Pentagon’s Top Lawyer: Our Current War Law Still Works, But We Need a Better One

U.S. Soldiers assigned to Bravo Troop, 6th Squadron, 4th Cavalry Regiment, 3rd Brigade Combat Team, 1st Infantry Division, based out of Fort Knox, Ky., patrol the area outside of the proposed range in Kunduz, Afghanistan, July 3, 2013.

U.S. Army photo by 1st Lt. Charles Morgan

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U.S. Soldiers assigned to Bravo Troop, 6th Squadron, 4th Cavalry Regiment, 3rd Brigade Combat Team, 1st Infantry Division, based out of Fort Knox, Ky., patrol the area outside of the proposed range in Kunduz, Afghanistan, July 3, 2013.

In a rare address, Stephen Preston argues that Congress’ sanction of the 2001 invasion of Afghanistan permits today’s air strikes against the Islamic State and more.

The Pentagon’s top lawyer, Stephen Preston, defended the evolution of the legal justification for U.S. military action in the ongoing war on terrorism in a rare address on Friday, even as he urged Congress to pass a new authorization for the use of military force, or AUMF, against the Islamic State.

“The last 14 years have taught us that the threats we face tomorrow will not be the same as the threats we faced yesterday or face today,” Preston said, according to prepared remarks. “The challenge is to ensure that the authorities for U.S. counterterrorism operations are both adequate and appropriately tailored to the present and foreseeable threat.”

The topic is timely and not without controversy. Critics say the Obama administration has abandoned its pledges to rein in the executive branch’s unilateral use of force and to increase transparency by reforming or repealing Bush-era laws at the foundation of the global terrorism fight. The debate has been revived by the rise of the Islamic State; Congress is sitting on a White House draft for a new AUMF even as the U.S. military operation against the terrorist group enters its eighth month.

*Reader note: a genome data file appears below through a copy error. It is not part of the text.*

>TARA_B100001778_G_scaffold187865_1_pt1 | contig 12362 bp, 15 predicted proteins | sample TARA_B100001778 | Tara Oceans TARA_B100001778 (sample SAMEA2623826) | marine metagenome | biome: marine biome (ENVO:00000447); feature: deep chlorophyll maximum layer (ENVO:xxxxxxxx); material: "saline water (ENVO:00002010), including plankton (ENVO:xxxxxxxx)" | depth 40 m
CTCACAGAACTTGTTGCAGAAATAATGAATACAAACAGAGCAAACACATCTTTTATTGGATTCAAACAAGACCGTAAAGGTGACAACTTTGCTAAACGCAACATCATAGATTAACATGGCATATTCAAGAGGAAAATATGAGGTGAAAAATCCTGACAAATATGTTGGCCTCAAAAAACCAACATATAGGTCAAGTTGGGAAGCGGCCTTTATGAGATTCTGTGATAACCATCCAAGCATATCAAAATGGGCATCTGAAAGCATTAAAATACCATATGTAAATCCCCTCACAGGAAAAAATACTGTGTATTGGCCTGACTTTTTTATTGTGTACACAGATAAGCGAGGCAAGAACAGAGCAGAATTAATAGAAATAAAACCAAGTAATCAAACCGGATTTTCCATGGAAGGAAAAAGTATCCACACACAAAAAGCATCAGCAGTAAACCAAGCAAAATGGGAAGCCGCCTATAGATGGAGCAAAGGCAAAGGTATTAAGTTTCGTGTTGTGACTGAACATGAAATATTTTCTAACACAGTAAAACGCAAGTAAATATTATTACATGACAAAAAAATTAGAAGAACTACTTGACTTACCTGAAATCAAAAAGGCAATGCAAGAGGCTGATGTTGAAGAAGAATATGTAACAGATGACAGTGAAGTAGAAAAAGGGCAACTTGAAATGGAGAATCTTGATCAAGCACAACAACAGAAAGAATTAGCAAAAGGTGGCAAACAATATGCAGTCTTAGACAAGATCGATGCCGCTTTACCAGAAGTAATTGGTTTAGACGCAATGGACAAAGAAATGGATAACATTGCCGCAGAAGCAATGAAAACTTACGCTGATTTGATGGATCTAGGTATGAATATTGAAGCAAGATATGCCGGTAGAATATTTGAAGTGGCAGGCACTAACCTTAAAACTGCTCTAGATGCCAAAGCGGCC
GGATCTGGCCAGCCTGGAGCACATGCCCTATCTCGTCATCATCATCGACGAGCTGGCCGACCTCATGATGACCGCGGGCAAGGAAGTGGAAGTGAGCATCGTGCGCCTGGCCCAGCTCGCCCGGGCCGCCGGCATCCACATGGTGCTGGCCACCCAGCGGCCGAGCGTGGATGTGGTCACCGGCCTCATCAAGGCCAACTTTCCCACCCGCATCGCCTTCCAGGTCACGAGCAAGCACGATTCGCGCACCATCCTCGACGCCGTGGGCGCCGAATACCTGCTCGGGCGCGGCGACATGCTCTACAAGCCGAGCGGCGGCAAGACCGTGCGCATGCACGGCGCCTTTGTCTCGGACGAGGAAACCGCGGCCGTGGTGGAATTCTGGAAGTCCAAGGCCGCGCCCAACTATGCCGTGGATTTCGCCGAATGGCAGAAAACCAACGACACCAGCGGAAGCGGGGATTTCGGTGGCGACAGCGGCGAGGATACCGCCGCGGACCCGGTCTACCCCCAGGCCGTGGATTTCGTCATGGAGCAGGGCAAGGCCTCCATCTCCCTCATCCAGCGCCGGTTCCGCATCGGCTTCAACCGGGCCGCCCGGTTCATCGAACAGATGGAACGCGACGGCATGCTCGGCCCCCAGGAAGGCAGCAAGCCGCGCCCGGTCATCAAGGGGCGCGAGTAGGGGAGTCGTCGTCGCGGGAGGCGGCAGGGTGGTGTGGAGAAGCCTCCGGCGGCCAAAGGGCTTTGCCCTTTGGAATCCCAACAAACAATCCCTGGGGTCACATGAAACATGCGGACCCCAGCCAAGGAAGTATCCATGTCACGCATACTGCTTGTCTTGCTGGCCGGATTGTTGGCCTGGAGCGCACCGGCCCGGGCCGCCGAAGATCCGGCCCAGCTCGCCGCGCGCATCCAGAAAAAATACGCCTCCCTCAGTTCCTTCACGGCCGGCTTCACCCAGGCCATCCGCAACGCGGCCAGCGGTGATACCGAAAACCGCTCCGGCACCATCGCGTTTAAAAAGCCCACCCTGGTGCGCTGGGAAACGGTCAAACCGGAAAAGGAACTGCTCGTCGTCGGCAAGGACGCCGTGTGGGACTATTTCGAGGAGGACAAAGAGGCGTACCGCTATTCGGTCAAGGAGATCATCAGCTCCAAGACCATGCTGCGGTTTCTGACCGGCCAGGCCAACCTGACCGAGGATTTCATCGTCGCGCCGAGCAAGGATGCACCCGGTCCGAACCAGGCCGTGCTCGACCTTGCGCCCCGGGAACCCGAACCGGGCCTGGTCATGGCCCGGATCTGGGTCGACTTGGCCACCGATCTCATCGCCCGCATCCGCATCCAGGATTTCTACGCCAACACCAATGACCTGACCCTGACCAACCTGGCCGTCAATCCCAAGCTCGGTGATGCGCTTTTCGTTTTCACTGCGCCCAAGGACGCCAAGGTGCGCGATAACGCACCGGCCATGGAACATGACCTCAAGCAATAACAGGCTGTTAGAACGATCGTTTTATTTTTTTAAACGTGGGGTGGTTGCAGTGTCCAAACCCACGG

Preston, the Defense Department’s general counsel, is no stranger to this debate, having also served in the same post at the CIA. He spoke Friday at the annual meeting of the American Society of International Law, a nonpartisan nonprofit group founded in 1906 to study of international law.

Preston outlined the legal framework for military force that the Bush administration pulled together in the wake of 9/11. It rests primarily on the 2001 AUMF, a hastily passed law of just 60 words that still undergirds U.S. counterterrorism activity across the globe, and a 2002 AUMF that authorized the invasion of Iraq. Written with broad language and no sunset date, they still serve as the legal justification for U.S. military action more than a decade later.

“Although the 2001 AUMF was not unlimited, enacted as it was just a short time after the attacks, it was necessarily drafted in broad terms,” Preston said, according to prepared remarks.

Obama has said in several high-profile addresses that the 2001 and 2002 AUMF should be refined or repealed, and when the U.S. launched operations against the Islamic State, administration officials initially said they weren’t relying on either one. But they have since reversed their position. On Friday, Preston reiterated the administration’s current position: the Islamic State is simply al Qaeda by another name.

Indeed, critics often complain that the administration has kept secret who they consider justified counterterrorism targets. In a response of sorts, Preston gave a list: al Qaeda; the Taliban; other insurgent groups in Afghanistan; AQAP in Yemen; al Qaeda in Somalia and Libya; the Nusrah Front; the Khorasan Group; and the Islamic State, which Preston called “the group we fought in Iraq when it was known as al Qa’ida in Iraq.”

“There are no other groups – other than those publicly identified, as I have just described – against which the U.S. military is currently taking direct action” under the 2001 AUMF, he said.

He also took on the skepticism inspired by the administration’s shift. “ISIL did not spring fully formed from the head of Zeus a year ago, and the group certainly has never laid down its arms in its conflict against the United States,” he said, highlighting ties to Osama bin Laden and al Qaeda.

The formal end of U.S. fighting in Afghanistan, the conflict that prompted the 2001 AUMF, doesn’t end its applicability to today’s counterterrorism efforts, Preston said. “This raises the question: if the President already has the authority needed to take action against ISIL, why is he seeking a new authorization?” Preston said. He said the new AUMF would be forward-thinking, rather than relying on the past.

The new AUMF calls for the repeal of the 2002 AUMF, but it doesn’t address the 2001 AUMF — essentially kicking the can down the road for what the legal framework will look like for counterterrorism operations in the future. Preston himself raised the looming questions revived by the Islamic State about the non-traditional conflict that is the “forever war” on terror, but the answers remain elusive. 

“The U.S. Constitution says nothing directly about how wars are to be ended,” he said. “How, then, are we to know when the armed conflict has come to an end?”

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